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Self-Improvement & Hobbies

‘Faster, Higher, Stronger’ - Badminton

You know how to play a mean badminton game; now, get a better grip on its history and origins
CATS Classified In The Straits Times - August 5, 2010
By: Goh Mei Yi
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‘Faster, Higher, Stronger’ - Badminton

With the inaugural Youth Olympic Games from the 14th to 26th August, it’s a good opportunity to learn about the history of some of the 26 sports that will be played at this international sporting meet.

Badminton is said to have been created by British military officers stationed in India in the mid 18th century. The game was called Poona and was actually an adult version of an old English children’s game known as battledore and shuttlecock. Retired officers then took the game was back to England.

In 1873, it was played at a lawn party of the Duke of Beaufort at his country place, Badminton House in Gloucestershire. It gained popularity among British society's elite, and the new party sport became known as “the Badminton game” .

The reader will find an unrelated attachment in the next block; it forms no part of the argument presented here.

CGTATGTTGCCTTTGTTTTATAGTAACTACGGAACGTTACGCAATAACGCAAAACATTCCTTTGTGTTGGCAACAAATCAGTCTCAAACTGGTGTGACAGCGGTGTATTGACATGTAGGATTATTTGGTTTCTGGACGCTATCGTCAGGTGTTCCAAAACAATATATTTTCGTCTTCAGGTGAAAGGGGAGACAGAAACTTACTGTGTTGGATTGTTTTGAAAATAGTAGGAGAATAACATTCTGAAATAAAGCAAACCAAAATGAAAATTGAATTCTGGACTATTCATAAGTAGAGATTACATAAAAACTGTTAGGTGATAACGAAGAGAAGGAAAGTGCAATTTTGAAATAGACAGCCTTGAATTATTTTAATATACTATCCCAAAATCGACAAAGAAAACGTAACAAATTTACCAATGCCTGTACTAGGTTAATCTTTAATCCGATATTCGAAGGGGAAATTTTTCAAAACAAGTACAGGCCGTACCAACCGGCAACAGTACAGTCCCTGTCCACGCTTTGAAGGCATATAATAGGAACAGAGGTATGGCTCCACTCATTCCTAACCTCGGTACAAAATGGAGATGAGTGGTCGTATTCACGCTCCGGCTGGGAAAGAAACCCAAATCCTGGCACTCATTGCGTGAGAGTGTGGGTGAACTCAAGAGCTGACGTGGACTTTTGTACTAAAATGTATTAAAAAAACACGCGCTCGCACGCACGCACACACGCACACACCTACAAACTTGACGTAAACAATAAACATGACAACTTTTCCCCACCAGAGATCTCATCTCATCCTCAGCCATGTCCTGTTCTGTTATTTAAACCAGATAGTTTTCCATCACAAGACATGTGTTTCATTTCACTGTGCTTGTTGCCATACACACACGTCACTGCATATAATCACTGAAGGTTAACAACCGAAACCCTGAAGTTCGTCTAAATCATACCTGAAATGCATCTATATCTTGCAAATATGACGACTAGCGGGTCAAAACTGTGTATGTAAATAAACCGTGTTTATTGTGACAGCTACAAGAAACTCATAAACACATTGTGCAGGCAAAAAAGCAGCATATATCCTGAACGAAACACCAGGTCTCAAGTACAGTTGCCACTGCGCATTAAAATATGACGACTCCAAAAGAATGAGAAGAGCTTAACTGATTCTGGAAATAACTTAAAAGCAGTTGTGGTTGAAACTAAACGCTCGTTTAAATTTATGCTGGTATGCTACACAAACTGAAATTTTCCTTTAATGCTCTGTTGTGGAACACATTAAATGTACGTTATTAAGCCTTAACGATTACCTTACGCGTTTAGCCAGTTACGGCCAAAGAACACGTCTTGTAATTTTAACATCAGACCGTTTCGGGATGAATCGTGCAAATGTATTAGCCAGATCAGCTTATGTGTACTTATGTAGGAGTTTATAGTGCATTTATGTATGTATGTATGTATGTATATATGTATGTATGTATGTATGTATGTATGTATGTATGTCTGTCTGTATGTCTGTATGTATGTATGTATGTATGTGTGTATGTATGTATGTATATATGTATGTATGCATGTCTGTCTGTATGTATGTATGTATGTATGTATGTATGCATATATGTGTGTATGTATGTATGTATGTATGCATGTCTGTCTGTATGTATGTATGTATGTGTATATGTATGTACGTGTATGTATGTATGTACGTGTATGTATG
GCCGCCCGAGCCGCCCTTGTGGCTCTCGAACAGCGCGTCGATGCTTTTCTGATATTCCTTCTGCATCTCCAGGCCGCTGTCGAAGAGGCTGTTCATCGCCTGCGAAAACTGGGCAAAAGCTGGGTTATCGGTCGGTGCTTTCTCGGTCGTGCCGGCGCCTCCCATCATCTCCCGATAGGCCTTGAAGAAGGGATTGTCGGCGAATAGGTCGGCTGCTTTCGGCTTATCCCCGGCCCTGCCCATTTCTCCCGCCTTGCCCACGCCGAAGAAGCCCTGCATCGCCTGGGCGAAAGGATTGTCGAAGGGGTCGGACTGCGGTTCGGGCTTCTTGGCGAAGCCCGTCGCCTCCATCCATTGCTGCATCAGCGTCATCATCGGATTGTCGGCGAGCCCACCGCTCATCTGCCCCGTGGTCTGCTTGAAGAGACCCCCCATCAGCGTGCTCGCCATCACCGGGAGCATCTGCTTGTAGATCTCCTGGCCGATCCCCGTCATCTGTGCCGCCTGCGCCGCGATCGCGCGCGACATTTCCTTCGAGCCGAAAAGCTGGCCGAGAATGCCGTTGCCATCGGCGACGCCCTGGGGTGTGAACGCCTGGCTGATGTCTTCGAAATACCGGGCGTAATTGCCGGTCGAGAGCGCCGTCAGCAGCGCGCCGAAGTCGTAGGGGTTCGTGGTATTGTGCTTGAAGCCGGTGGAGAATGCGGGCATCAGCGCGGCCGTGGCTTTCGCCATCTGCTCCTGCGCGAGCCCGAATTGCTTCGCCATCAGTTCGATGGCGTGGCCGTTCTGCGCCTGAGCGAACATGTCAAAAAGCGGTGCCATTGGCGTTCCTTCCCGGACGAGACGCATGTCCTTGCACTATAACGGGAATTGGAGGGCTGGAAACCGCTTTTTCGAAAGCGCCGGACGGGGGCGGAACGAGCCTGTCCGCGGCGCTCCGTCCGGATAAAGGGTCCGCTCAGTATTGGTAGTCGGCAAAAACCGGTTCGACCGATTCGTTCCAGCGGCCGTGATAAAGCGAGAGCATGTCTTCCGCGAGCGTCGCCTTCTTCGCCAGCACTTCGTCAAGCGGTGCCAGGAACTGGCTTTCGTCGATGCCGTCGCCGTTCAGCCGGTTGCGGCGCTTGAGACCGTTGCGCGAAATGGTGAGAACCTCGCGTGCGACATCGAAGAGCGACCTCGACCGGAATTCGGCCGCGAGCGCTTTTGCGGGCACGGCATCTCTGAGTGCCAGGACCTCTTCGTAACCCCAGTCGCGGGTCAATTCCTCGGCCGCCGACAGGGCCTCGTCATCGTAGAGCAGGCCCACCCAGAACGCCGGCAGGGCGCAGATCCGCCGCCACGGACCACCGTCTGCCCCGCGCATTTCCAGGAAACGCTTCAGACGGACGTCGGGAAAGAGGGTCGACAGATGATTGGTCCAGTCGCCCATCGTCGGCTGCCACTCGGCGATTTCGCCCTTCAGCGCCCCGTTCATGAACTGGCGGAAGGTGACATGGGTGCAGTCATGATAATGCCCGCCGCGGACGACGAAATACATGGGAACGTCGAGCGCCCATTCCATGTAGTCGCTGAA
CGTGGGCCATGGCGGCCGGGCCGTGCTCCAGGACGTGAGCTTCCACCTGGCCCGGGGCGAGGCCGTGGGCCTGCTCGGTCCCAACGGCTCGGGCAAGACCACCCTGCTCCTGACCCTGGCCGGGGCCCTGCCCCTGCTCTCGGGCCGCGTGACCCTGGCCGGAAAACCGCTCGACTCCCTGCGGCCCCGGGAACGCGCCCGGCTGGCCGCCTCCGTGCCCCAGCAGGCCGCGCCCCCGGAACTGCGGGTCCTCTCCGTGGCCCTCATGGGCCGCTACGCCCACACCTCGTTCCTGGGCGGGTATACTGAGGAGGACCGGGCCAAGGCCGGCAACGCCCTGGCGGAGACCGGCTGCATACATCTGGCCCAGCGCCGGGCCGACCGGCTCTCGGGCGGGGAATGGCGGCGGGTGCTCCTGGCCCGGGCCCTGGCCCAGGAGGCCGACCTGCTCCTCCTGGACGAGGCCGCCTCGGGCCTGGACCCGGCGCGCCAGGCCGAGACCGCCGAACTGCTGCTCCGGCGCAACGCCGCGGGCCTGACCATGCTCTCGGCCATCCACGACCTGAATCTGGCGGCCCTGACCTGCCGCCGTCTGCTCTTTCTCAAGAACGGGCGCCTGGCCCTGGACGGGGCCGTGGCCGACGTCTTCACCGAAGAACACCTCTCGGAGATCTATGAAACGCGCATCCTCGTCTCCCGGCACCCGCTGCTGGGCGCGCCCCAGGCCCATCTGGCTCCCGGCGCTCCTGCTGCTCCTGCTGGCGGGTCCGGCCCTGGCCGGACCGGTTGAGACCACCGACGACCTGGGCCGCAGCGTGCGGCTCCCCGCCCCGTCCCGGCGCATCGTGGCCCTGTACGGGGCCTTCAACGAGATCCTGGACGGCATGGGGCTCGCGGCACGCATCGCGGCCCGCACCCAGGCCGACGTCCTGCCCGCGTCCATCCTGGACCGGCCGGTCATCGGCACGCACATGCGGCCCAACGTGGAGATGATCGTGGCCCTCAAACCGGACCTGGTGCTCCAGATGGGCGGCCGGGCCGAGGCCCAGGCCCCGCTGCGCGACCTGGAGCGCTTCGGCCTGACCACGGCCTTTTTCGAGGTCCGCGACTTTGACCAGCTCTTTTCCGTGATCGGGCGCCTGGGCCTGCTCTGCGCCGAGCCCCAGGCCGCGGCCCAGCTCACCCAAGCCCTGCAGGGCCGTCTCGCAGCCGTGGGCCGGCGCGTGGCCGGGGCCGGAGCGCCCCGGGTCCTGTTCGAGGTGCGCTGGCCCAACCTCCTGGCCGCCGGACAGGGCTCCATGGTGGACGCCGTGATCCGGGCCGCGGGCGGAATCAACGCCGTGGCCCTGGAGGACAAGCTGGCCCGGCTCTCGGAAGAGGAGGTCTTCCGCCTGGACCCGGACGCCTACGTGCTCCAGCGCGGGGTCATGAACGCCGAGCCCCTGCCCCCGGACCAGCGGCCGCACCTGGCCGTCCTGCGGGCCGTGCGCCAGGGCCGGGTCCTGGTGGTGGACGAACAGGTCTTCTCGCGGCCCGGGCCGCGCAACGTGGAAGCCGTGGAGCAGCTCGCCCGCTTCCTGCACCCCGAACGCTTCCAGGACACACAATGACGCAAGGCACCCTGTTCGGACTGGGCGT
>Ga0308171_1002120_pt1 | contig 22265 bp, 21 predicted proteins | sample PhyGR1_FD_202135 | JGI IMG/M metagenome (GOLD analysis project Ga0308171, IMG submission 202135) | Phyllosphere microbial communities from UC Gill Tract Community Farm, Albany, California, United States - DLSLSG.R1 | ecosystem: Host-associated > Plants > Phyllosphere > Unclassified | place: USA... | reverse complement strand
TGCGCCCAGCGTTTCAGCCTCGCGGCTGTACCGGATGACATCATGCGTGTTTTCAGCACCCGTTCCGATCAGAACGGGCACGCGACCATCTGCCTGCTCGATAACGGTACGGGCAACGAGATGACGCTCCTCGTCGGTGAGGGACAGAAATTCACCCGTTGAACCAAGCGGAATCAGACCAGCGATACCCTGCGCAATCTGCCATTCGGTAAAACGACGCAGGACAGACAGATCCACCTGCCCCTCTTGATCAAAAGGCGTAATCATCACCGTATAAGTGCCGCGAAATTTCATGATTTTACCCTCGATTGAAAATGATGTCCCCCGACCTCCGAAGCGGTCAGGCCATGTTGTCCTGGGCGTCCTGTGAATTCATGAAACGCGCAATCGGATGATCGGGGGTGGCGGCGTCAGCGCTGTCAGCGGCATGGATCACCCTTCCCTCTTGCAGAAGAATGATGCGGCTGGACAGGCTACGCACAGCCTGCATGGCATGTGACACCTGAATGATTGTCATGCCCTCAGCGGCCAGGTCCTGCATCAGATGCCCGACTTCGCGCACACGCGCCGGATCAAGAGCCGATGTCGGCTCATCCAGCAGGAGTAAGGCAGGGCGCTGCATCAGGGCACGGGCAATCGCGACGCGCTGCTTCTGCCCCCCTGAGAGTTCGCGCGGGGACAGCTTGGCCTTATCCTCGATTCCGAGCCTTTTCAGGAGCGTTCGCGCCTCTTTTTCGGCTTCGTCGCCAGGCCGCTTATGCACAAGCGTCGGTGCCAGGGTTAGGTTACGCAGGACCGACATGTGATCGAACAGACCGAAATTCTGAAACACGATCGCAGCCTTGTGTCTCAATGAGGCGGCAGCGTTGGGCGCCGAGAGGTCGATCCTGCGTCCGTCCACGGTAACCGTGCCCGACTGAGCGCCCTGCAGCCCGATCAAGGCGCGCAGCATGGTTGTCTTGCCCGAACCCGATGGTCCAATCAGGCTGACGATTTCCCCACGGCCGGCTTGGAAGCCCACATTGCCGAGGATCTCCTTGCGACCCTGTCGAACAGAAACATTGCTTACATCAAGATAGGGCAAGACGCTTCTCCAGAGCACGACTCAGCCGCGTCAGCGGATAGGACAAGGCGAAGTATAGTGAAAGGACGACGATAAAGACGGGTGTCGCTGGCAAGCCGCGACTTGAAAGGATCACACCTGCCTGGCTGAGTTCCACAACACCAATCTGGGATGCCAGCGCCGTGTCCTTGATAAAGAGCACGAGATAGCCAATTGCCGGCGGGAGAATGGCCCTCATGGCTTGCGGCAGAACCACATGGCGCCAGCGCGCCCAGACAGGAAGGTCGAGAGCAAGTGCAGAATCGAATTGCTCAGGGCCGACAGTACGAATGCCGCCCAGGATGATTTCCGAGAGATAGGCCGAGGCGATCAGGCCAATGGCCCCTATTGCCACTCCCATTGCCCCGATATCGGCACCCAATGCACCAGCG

After being a demonstration sport in the Munich Olympics in 1972, badminton became an Olympic sport in Barcelona in 1992.

To play badminton, two opposing single or two pairs of players stand on opposite halves of a rectangular court divided by a net. Players score points by using a racquet to hit a shuttlecock over the net. The aim is for the shuttlecock to land in the opponent’s half of the court. Each side may only strike the shuttlecock once before it passes over the net and a rally ends once the shuttlecock lands on the ground.

Badminton racquets are made from lightweight materials ranging from aluminium to graphite and titanium. The shuttlecock is a feathered projectile with an open conical shape that can be made from natural, synthetic or a combination of both materials. Tournament-grade ones are usually made with goose or duck feathers. Serious players prefer to wear proper badminton shoes that have a very thin sole that offers a lower centre of gravity.

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